For example, knowing you have a low revenue growth rate might cause you to look at your current targeting, buyer engagement, sales process, and conversion rates more closely. Similarly, seeing a high customer churn rate might prompt you to reevaluate your pricing strategy and consider offering loyalty programs or incentive-based referral programs to retain customers.

It’s worth mentioning growth rates also indicate which stage of growth your company is in. Early-stage companies typically have higher growth rates compared to established companies that show more consistent but lower MoM or YoY growth.

How to Improve Growth Rates

Increasing your growth rate requires you to ramp up customer acquisition, expansion, and retention efforts. Simply put, you need to attract more customers, or get your current customers to spend more.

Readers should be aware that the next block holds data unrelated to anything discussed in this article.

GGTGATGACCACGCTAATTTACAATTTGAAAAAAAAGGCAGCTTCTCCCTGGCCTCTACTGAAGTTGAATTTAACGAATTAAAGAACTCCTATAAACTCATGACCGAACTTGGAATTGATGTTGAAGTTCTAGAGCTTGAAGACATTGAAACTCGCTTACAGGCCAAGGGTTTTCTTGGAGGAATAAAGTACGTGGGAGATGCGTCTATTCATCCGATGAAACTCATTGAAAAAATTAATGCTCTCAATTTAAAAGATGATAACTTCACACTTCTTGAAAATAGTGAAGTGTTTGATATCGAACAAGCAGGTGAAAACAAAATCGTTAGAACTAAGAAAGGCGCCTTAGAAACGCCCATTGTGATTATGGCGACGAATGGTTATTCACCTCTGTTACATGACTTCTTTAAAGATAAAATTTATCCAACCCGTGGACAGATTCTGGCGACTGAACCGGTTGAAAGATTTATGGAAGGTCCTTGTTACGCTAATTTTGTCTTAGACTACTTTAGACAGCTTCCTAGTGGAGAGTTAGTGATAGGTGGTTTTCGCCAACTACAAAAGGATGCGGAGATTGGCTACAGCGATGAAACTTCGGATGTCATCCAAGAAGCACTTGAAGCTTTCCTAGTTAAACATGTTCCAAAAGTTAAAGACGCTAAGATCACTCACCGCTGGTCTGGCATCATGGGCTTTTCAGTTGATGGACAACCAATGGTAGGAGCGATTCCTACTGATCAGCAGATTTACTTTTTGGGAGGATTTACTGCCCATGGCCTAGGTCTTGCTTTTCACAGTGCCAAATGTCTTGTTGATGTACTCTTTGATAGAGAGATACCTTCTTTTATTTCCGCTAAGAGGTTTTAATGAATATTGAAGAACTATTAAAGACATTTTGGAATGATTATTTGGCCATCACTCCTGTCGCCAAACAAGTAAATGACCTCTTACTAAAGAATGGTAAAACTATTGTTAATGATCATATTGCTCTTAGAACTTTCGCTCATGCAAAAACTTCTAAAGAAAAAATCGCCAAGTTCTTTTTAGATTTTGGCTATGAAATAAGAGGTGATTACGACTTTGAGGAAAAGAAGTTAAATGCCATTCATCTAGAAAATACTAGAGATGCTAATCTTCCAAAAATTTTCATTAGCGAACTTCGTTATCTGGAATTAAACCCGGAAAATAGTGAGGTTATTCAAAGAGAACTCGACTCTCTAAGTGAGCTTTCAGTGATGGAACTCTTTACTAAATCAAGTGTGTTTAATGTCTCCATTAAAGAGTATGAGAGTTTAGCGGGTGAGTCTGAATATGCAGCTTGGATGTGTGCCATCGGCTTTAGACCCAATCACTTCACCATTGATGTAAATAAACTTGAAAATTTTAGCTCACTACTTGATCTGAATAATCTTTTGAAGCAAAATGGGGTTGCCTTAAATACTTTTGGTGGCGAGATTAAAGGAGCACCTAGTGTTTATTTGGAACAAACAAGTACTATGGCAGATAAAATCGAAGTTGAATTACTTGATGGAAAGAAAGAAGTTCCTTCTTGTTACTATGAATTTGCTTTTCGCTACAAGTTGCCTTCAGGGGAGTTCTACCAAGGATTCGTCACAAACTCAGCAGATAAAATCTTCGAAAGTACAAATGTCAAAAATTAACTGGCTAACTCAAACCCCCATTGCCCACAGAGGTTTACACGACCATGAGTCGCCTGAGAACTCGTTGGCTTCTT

There are several ways to accomplish that:

  • Increase sales of existing products in the current market through discounts, promotions, sales innovation, and increased marketing efforts.
  • Enter new markets with existing products (e.g., new geographic areas or demographic segments).
  • Expand your product line or add features and bundles to existing ones to attract new buyers and incentivize current customers to spend more.
  • Diversify product lines to enter new industries or market segments.
  • Form strategic alliances to leverage shared resources and customer bases, or acquire companies to quickly enter new markets or add new capabilities.
  • Invest in research and development, digital capabilities, and new technologies.
  • Optimize your sales and marketing processes to increase efficiency and effectiveness.

Since so many different levers contribute to business growth, there are dozens of different inputs you can manipulate to achieve your desired growth rate increase. That said, the most effective approaches tend to be those that increase revenue from existing customers in addition to focusing on new customer acquisition (especially for subscription-based pricing models).